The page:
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http://www.sciencemeetsreligion.org/lds/lds-history-evolution.php

 

Personally, I don't see the need for a conflict between the idea of evoution and the scriptural accounts. Conflict only seems to come when we try to make evolution a world-view (Neo Darwinianism) or take the scriptural accounts as literal.

 

St. Augustine (around 400AD--not a GA (duh)) clued into the dangers of an overly-literal interpretation of scripture (from St. Augustine's De Genesi ad Litteram I, xix, 39):

 

And here's one from James E. Talmage:

 

 

For me, it's the covenants that bring Mormons together, not idealogies. When I read the scriptural creation accounts from the lens of covenants it makes much more sense to me vs. trying to only interpret it literally.

If everyone agreed, then someone would not be necessary.

 

Darwinism is sort of critically debunked, however an approximation of Evolution explains some things. My caveat would be that there is someone behind that curtain running things, as in the "Wizard of Oz", which in my estimation is one of the sharpest blendings of religion, fantasy and evolution ever. :)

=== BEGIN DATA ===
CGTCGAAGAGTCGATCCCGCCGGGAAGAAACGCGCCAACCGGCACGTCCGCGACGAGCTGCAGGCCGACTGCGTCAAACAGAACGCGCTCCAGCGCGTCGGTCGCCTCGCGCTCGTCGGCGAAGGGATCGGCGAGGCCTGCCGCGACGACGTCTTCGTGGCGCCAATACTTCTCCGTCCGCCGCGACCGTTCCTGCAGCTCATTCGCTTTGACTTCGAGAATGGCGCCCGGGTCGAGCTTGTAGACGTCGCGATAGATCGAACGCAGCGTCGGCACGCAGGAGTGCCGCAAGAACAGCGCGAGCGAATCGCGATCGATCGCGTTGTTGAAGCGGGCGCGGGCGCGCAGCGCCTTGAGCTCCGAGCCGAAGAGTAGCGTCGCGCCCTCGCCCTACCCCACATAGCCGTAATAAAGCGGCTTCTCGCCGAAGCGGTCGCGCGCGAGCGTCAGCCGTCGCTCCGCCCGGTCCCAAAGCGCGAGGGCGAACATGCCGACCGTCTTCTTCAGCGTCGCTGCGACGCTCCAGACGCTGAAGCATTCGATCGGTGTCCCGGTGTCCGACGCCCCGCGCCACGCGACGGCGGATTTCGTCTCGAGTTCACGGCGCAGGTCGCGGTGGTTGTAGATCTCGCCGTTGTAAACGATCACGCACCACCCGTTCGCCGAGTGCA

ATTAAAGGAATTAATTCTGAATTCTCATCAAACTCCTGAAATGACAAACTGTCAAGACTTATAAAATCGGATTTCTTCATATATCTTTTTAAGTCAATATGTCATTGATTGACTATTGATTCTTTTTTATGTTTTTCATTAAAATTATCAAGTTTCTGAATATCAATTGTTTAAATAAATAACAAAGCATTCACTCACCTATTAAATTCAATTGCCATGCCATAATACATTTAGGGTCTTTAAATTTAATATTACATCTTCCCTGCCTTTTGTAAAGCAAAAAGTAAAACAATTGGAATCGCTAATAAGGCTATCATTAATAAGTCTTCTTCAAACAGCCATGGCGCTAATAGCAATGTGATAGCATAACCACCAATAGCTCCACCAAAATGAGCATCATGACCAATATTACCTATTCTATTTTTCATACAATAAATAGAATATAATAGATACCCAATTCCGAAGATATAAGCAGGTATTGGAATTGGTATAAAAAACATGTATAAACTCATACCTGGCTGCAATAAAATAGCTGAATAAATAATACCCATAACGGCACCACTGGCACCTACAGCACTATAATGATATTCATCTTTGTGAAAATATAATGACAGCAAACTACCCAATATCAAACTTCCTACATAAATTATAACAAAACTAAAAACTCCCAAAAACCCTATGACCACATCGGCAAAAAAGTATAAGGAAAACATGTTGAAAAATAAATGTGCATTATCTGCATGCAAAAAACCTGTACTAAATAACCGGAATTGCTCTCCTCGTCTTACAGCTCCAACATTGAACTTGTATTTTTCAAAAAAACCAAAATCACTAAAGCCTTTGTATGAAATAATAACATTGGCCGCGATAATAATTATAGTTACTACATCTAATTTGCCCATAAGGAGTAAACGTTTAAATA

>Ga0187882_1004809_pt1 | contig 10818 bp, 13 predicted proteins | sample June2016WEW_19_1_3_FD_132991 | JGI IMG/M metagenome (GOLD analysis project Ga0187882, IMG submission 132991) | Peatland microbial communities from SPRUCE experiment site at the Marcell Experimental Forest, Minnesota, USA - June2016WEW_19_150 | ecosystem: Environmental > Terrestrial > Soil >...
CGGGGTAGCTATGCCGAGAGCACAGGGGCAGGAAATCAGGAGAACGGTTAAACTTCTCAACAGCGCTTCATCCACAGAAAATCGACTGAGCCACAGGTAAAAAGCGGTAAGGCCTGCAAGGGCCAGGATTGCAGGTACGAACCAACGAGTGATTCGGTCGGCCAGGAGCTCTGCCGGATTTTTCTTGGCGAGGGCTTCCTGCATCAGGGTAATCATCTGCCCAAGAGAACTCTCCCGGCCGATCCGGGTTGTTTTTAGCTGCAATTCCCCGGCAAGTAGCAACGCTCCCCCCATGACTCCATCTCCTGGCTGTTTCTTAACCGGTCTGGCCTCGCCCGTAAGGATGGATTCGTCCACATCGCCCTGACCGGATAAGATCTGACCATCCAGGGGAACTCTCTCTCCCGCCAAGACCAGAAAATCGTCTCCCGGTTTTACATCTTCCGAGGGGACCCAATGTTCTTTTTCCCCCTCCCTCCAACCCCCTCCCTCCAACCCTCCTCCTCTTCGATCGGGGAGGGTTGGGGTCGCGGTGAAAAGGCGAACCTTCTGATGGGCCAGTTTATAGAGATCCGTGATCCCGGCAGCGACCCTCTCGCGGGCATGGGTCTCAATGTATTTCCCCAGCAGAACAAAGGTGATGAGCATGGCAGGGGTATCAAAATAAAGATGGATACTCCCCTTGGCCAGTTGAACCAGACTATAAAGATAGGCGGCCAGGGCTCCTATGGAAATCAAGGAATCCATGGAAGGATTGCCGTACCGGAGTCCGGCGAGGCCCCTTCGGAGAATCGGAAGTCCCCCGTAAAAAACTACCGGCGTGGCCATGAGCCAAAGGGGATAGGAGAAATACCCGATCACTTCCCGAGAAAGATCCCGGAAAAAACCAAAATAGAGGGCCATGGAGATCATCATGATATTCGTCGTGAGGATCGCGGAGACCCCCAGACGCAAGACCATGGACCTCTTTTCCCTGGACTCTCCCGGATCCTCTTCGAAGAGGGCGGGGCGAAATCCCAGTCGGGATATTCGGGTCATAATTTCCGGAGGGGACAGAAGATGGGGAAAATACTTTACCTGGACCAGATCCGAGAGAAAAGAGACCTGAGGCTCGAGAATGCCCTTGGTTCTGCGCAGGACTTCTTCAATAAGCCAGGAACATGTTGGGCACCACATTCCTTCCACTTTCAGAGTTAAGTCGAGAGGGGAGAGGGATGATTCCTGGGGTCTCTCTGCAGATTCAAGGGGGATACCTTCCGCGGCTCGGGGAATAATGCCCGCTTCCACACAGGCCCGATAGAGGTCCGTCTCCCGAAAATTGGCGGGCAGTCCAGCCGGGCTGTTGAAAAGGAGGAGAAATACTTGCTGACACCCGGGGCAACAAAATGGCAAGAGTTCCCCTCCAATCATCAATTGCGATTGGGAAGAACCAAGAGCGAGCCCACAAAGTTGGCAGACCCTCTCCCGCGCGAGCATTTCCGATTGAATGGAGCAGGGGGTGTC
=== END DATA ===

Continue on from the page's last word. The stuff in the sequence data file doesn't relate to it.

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If everyone agreed, then someone would not be necessary.

 

Darwinism is sort of critically debunked, however an approximation of Evolution explains some things. My caveat would be that there is someone behind that curtain running things, as in the "Wizard of Oz", which in my estimation is one of the sharpest blendings of religion, fantasy and evolution ever. :)